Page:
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From lab work to impacting patients' lives

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The most obvious difference between a research career and her current role as chief technology officer of Lucence Diagnostics, says Dr Yukti, is that the technology she works on now is scalable, applicable, and "actually makes a difference to patients' lives".

A MOLECULAR biologist by training, Yukti Choudhury spent five years of her PhD investigating the function of just 21 DNA base pairs - the building blocks of DNA - in relation to a specific type of cancer. Though ground-breaking in its own way, the research had "no immediate impact", in contrast to the work that the 35-year-old does as chief technology officer of Lucence Diagnostics.

"In a research career, you're investigating a minute problem in the grand scheme of things," says Dr Yukti. Such extremely specific research is still important in solving medical issues, but how it can be taken out of the lab and translated into the medical field is "not readily apparent" when research is ongoing, she adds.

The most obvious difference between a research career and her current role, she says, is that the technology she works on now is scalable, applicable, and "actually makes a difference to patients' lives".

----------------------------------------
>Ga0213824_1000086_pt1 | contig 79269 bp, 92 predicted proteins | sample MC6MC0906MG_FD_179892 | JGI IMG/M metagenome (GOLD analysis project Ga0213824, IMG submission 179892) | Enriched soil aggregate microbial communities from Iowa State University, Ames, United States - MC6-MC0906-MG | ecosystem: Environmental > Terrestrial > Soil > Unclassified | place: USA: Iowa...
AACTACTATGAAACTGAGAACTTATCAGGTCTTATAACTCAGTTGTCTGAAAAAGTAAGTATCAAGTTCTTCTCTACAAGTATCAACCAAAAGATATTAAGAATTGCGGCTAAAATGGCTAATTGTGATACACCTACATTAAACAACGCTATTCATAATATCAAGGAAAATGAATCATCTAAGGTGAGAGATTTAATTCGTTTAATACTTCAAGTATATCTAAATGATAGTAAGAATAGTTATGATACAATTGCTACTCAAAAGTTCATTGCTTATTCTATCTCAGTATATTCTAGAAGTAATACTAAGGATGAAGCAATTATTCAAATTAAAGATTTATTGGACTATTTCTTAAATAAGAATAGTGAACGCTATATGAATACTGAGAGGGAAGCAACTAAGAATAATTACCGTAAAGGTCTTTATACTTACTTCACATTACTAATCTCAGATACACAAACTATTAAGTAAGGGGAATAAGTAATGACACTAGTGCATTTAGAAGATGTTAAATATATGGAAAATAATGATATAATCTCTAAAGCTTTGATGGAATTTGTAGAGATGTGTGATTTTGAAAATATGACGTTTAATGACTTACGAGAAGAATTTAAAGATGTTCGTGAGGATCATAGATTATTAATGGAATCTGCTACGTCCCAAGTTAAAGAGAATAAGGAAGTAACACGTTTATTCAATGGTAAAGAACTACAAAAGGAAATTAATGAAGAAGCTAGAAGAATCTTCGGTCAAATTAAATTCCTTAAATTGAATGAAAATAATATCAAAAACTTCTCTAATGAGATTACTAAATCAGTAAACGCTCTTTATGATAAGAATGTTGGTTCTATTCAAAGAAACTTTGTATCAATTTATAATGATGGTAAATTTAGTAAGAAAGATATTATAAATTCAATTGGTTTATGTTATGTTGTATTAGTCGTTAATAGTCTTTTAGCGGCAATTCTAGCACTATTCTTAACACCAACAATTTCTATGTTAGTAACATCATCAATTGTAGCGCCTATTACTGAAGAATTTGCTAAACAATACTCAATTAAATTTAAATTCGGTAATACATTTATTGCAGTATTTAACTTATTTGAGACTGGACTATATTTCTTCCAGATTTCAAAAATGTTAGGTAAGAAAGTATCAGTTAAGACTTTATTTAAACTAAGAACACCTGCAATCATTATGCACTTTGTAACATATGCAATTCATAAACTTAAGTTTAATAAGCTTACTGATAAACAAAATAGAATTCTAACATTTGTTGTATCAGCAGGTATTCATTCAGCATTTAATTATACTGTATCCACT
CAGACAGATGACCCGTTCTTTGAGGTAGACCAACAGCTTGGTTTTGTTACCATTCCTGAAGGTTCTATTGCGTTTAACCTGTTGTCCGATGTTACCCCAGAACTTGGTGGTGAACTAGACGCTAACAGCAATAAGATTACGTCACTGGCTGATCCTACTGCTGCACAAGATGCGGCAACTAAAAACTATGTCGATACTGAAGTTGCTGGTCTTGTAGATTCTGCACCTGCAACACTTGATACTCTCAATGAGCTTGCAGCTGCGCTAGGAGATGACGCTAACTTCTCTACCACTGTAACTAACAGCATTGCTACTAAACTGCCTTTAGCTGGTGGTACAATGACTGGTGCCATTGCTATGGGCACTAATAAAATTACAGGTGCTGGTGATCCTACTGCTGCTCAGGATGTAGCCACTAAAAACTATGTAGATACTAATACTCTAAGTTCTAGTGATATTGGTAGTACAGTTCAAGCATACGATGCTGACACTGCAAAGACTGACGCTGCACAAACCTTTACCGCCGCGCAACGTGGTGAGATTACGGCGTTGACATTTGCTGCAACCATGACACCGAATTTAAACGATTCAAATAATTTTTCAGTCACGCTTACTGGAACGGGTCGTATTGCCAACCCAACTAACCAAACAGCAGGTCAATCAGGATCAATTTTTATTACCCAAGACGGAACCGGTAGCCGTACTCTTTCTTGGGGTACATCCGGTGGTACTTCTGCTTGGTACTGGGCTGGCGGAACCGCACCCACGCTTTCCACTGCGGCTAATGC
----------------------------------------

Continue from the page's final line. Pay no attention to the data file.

Dr Yukti previously worked at A*Star's Institute of Bioengineering and Nanotechnology. At Lucence, she develops the firm's proprietary technology, the core of which is the detection of changes in DNA.

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Lucence's work is possible thanks to next-generation DNA sequencing technology, which has brought down the cost of sequencing a whole human genome - a person's entire genetic map - from US$100 million in 2001 to close to US$1,000 today.

Lucence aims to enhance what can be done by sequencing machines, and improve the data quality. This work rests on both data analysis and biological foundations, says Dr Yukti: "It's a marriage of the two. One wouldn't work without the other."

The team she manages includes staff who are qualified in software engineering and bioinformatics, which is the use of software tools for understanding biological data.

Besides digital skills, scientific know-how is required to develop the cancer-related tests that Lucence provides, for instance in determining what parts of the genome need to be studied "in a cost-effective manner".

As Dr Yukti puts it: "Do we really need to look at the whole genome to make certain decisions? Or can just as much information be gathered from, say, 10 targets?" She determines what should go into each test and what samples are needed so the test is "answering the right questions".

Even as Lucence takes research results from the lab into the real world, it is not neglecting the need for further investigation. As the firm processes more and more samples, it is also using them to build up a data bank which it hopes to mine for future discoveries. Says Dr Yukti: "We aim to harness the data that has been gathered on a large scale ... to find further patterns which might be useful for clinical purposes."

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